The extension of this analysis to the asymmetric case is more complex but equally interesting (Fig. 6*A*). The decomposition of *W*, *W*′ in *W*^{+} and *W*^{−} (Eq. **9**) is still possible although *W*^{+}, *W*^{−} are not uncorrelated variables anymore and neither *W*^{+} nor *W*^{−} satisfies a FR. In this general case only *W* satisfies a FR (but not *W*′, *W*^{+}, or *W*^{−}). Remarkably enough, in the framework of a Gaussian approximation, it is still possible to infer the correct work distribution *P*(*W*) out of partial work *W*′ measurements. The analysis is presented in *SI Text*, section S6. In this case it is enough to know the trap and molecular stiffnesses *k*_{A}, *k*_{B}, *k*_{m}, i.e., some equilibrium properties of the system, for a successful inference. To reconstruct *P*(*W*) both the mean and the variance of *P*′(*W*′) must be changed, which can be achieved by doing a convolution between the *P*′(*W*′) and a normal distribution: *P*′(*W*′) there are infinitely many choices of Δ and Σ that yield a *P*_{Δ,Σ}(*W*) satisfying the CFR. Indeed, let us suppose that the pair Δ*, Σ* is such that *ϕ* (Fig. 6*B*). In this situation the inference cannot rest on the CFR alone. Explicit calculations in the Gaussian case (*SI Text*, section S6) show that variances (*σ*^{2}) and means (〈…〉) of *P*(*W*) and *P*′(*W*′) are related by an asymmetry factor (AF),*SI Text*, section S6). Knowing the AF allows us to select the unique pair Δ, Σ such that AF = Σ^{2}/Δ with *P*_{Δ,Σ}(*W*) satisfying the CFR. The inference procedure can be described with a very simple formula (*SI Text*, section S6). The key idea is to proceed as previously done in the case of symmetric setups by just shifting the mean of *P*′(*W*′) by a parameter *δ* until the CFR is satisfied; i.e., Δ = *δ*, Σ = 0 (Fig. 6*B*, *Center*). From the values of AF and *δ* we can reconstruct *P*(*W*) by using the formulas*C* and *D* for cyclic dsDNA pulling experiments. For noncyclic pulls (Δ*G* ≠ 0) the procedure can be easily generalized in the line of what has been shown for the case of the hairpin in the symmetric setup (Fig. 5*C*).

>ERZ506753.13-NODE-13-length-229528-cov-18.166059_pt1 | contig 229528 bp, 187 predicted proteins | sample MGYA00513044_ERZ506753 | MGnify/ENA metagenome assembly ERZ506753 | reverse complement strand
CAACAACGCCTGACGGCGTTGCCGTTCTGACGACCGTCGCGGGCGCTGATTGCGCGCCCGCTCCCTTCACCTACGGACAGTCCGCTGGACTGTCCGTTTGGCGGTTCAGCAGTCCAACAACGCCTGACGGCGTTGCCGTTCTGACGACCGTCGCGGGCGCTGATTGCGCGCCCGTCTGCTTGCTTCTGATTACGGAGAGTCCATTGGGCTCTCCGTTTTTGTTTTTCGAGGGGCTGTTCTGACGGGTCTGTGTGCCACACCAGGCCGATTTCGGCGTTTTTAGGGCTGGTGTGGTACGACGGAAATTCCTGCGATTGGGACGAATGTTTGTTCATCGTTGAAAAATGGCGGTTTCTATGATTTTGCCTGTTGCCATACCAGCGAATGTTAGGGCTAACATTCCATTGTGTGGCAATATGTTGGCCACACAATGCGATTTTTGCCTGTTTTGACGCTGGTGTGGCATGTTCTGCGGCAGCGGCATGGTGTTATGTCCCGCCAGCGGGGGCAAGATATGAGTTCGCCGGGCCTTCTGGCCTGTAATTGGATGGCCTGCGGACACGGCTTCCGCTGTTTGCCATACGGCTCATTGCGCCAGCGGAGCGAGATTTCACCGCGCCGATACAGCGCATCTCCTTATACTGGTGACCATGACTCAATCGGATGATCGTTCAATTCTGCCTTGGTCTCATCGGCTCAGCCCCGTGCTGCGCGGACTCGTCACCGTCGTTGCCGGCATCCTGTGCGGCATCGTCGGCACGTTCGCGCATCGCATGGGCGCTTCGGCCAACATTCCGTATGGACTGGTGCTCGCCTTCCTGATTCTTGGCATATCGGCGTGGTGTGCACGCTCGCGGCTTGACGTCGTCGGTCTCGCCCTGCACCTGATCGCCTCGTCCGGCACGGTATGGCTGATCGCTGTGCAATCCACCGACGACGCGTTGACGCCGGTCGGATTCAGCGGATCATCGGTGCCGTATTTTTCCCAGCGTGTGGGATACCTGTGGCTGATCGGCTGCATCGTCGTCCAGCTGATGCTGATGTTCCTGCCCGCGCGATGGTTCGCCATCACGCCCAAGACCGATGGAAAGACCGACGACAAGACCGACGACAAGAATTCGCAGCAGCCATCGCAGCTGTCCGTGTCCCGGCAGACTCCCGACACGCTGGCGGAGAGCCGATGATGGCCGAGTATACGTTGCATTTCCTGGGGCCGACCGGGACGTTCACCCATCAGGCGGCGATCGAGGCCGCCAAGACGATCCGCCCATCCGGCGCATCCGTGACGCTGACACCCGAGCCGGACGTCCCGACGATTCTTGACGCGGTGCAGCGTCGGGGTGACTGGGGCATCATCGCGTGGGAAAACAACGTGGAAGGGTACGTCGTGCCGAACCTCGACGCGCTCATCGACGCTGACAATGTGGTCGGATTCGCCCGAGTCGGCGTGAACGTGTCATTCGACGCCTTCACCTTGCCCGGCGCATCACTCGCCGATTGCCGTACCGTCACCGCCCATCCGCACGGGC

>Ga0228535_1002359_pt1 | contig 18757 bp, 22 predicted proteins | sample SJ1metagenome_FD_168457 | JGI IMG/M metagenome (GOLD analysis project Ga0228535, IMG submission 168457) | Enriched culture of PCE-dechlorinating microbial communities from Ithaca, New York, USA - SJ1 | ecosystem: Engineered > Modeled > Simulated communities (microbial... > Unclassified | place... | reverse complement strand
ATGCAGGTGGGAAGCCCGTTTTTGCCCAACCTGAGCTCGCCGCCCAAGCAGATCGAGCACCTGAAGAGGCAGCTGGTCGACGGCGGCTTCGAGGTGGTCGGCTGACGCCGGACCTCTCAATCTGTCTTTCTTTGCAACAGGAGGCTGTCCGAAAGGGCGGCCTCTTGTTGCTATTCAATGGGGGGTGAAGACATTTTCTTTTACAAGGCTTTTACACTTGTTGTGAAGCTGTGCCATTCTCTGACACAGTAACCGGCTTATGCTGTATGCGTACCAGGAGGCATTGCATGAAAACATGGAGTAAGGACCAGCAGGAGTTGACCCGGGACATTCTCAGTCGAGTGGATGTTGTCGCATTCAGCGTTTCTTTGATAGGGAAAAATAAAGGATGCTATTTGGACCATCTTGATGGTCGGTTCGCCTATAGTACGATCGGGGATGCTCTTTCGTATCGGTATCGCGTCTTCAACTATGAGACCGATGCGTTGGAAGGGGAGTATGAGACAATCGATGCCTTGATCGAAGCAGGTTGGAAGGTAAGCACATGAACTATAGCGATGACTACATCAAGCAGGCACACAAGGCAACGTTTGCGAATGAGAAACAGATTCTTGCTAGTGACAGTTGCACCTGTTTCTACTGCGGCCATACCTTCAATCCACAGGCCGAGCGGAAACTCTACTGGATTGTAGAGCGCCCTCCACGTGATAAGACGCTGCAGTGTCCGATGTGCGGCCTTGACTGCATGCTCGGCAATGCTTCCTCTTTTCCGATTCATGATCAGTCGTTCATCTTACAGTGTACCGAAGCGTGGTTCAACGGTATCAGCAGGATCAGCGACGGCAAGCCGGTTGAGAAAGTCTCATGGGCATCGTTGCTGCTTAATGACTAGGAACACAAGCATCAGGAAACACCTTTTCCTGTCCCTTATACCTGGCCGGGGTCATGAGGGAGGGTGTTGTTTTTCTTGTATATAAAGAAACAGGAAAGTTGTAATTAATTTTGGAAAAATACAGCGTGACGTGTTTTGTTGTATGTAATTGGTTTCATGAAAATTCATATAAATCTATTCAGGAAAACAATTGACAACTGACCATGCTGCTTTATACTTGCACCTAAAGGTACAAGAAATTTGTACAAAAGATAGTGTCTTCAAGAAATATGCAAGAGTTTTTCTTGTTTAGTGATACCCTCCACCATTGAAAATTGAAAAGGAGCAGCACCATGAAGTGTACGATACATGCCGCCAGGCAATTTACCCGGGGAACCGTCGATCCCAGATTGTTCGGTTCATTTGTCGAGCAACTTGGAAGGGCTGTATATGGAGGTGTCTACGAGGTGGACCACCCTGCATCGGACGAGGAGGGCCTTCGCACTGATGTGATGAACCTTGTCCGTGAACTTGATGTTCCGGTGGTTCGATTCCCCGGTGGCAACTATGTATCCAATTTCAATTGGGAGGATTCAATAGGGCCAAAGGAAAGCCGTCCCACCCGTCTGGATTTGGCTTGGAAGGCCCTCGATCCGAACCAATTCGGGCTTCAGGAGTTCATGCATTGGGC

## Discussion

FRs are among the few general exact results in nonequilibrium statistical mechanics. Their validity has been already extensively tested in different systems, ranging from single molecules to single-electron transistors, and in different conditions (steady-state dynamics, irreversible transformations between steady states, and transient nonequilibrium states). At the present stage, the main widespread application of FR is free-energy recovery from nonequilibrium pulling experiments in the single-molecule field. What we are presenting here is an application of FR for inference. All FRs are statements about the statistics of the total entropy production in a system plus the environment. If some part of the entropy production is missed or inadequately considered, FRs will in general not hold. This is why, for irreversible transformations between equilibrium states, we have a FR for the dissipated work (which is the total entropy production) but not for the dissipated heat (which is just the entropy production in the environment). The main tenet is now that the violation of FRs in a given setting provides useful information: It is evidence that some contribution to the total entropy production is being missed. We have given rigorous examples in which the violation of FRs can be used to characterize the missing entropy production. Remarkably, in our model system, one could even replace the moving trap by a moving micropipette, an object lacking any measurement capability, and still infer the work distribution exerted by that object on the molecular system [this extremely asymmetric setup would still be described by Eq. **30**, with *k*_{A} → ∞ and AF = 4*K*_{B}*Tk*_{m}/(*k*_{B} + 2*k*_{m})]. These results open the exciting prospect of extending and applying these ideas to steady-state systems, such as molecular motors, to extract useful information about their mechanochemical cycle.

## Conclusions